The dream of early retirement lives on

New research has found the dream of early retirement is still alive and well.

New research has found the dream of early retirement is still alive and well.

Forget the warnings about having to work until you drop – new research has found the dream of early retirement is still alive and well.

A survey, by provider of long-term savings and pensions Prudential, has found the majority (58 per cent) of those planning to retire this year – the Class of 2016 – are doing so earlier than their State Pension age or company pension retirement date.

Each year Prudential carries out research into the finances and aspirations of people planning to retire in the year ahead.

This is the ninth annual edition of the unique research, it is however the first time the study has taken a detailed look at the characteristics that early retirees have in common.

Many appear to be willing to take a hit on their annual retirement income in exchange for giving up work early. The average expected retirement income for people retiring early is £16,800 – this compares with £19,000 for those who are not planning to do so.

Interestingly, the members of the Class of 2016 who are planning to retire early seem to be more savvy about their preparations for retirement.

For example, they are far more likely to have a saved into a pension – just 10 per cent say they have no pension savings, compared with 20 per cent of those who aren’t retiring early.

Early retirees are also likely to have consulted a professional financial adviser more recently – on average they last saw an adviser two years and nine months ago, compared with three years and 10 months for those who are not retiring early.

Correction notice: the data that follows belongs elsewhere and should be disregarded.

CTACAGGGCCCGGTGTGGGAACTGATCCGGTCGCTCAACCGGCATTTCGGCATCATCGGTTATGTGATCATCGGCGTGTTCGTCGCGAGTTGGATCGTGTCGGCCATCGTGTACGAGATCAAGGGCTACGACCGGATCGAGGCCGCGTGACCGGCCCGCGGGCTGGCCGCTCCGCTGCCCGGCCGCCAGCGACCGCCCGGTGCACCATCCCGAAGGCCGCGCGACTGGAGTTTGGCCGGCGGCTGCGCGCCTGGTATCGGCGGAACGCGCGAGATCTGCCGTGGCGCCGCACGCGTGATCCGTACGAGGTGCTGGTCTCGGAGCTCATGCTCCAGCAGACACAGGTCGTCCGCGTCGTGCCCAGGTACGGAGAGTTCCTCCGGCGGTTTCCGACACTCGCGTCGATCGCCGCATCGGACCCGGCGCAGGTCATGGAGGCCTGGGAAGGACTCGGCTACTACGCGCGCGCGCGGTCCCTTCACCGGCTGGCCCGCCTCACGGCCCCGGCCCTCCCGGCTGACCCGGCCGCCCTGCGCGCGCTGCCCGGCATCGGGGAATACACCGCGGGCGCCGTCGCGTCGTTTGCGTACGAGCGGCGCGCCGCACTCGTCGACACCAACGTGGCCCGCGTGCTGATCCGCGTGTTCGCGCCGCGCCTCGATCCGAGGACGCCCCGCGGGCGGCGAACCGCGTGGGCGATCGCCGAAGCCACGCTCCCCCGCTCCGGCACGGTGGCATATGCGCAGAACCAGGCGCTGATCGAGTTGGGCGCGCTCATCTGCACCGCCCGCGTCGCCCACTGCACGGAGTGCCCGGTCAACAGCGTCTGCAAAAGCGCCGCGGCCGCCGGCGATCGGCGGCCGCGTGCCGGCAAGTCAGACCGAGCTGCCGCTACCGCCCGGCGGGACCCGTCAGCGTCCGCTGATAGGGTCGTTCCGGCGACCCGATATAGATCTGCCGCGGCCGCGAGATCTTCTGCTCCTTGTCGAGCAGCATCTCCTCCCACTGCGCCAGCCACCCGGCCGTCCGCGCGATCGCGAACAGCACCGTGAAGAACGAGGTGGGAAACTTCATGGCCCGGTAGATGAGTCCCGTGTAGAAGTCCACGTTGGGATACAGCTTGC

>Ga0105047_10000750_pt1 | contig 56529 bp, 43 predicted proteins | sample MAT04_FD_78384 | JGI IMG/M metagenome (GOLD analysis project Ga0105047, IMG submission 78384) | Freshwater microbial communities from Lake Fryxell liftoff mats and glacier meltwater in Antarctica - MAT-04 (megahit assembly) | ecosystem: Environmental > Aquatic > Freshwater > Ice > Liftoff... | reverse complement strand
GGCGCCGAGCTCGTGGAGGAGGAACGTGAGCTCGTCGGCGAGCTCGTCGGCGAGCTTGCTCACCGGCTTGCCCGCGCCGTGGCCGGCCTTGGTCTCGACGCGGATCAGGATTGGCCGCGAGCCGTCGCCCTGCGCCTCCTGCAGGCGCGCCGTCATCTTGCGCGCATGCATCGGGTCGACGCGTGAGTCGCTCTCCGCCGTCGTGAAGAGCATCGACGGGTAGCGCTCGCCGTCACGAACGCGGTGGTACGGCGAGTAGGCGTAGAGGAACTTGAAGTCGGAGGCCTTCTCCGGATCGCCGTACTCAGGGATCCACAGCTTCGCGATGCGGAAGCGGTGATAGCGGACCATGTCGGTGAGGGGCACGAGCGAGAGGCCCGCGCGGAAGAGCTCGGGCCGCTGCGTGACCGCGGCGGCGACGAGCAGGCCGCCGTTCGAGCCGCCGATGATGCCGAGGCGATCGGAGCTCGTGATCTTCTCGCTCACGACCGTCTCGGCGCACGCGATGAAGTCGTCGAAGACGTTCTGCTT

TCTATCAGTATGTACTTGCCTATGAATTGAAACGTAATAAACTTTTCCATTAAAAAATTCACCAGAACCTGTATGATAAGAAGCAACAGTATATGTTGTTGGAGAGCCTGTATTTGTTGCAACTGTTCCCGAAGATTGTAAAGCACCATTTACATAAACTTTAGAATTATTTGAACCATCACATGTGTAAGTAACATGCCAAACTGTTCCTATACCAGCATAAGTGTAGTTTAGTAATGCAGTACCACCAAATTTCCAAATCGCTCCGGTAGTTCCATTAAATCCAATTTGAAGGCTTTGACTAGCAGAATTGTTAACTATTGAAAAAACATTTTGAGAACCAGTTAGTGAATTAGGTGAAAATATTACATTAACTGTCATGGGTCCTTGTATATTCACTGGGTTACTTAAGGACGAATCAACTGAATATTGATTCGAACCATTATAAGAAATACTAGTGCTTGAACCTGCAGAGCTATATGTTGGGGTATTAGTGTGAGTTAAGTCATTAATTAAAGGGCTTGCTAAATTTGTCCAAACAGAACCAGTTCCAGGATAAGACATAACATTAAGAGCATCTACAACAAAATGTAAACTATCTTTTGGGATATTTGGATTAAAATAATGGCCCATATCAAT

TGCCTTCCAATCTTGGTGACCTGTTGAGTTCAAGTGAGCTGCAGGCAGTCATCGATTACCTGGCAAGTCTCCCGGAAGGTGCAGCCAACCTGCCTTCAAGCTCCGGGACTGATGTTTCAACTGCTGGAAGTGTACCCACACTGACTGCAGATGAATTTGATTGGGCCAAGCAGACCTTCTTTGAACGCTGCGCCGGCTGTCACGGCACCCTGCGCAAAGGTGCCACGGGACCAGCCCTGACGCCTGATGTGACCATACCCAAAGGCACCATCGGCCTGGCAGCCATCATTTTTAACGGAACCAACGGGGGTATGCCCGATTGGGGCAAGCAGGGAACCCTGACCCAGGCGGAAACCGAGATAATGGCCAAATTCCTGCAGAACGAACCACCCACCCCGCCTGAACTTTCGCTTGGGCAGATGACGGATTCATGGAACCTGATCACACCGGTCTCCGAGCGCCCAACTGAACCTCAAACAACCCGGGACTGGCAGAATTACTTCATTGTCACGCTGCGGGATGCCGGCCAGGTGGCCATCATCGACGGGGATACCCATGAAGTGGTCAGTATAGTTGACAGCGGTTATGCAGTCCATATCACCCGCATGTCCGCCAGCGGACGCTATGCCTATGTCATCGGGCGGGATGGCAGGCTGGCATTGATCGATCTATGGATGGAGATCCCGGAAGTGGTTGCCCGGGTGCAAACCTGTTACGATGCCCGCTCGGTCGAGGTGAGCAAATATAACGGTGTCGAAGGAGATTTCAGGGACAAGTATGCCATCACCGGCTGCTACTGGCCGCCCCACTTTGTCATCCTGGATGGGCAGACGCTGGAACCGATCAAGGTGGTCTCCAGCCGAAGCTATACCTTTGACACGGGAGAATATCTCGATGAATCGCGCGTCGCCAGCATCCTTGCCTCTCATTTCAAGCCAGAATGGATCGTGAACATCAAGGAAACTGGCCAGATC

Those taking early retirement in 2016 are also better informed about the ongoing changes to pensions legislation. They are more likely to have changed their plans based on the pension freedoms (27 per cent versus 15 per cent) and more of them are aware of the new flat rate State Pension that will come into effect this April (70 per cent vs 55 per cent).

Prudential also found that the type of pension scheme people belong to appears to be a significant factor in determining whether they retire early.

Perhaps unsurprisingly, more than half (51 per cent) of 2016’s early retirees have the majority of their retirement savings in a final salary scheme, compared with only 38 per cent of those who aren’t planning to retire early.

Vince Smith-Hughes, a retirement income expert at Prudential, said: “We’re seeing expected retirement incomes take a long time to recover to their pre-financial crisis levels, so it is striking to see that many people retiring this year are stopping work early. We hear a lot about future generations having to work until they drop, which is of course a little over the top. But as fewer people over time benefit from generous final salary pensions, it will mean that anyone looking to retire early needs to prepare well in advance.

“There are valuable lessons to be learned from this year’s early retirees, and the main characteristic they demonstrate is being financially well-prepared. The Government’s free and impartial Pension Wise guidance service can help more people make the right decisions in the run up to retirement.

“While saving as much as possible as early possible into a pension scheme is a good start for most looking to secure a comfortable retirement, we also found that those able to retire early are more likely to have recently taken financial advice. A professional financial adviser can help people understand what steps are necessary to achieve their specific retirement goals.”

Those retiring early are more likely to feel financially well prepared (59 per cent) than those who plan to wait until their retirement date (51 per cent). Meanwhile, across the UK, London has the highest proportion of people retiring early this year, with more than two-thirds (67 per cent) planning to do so.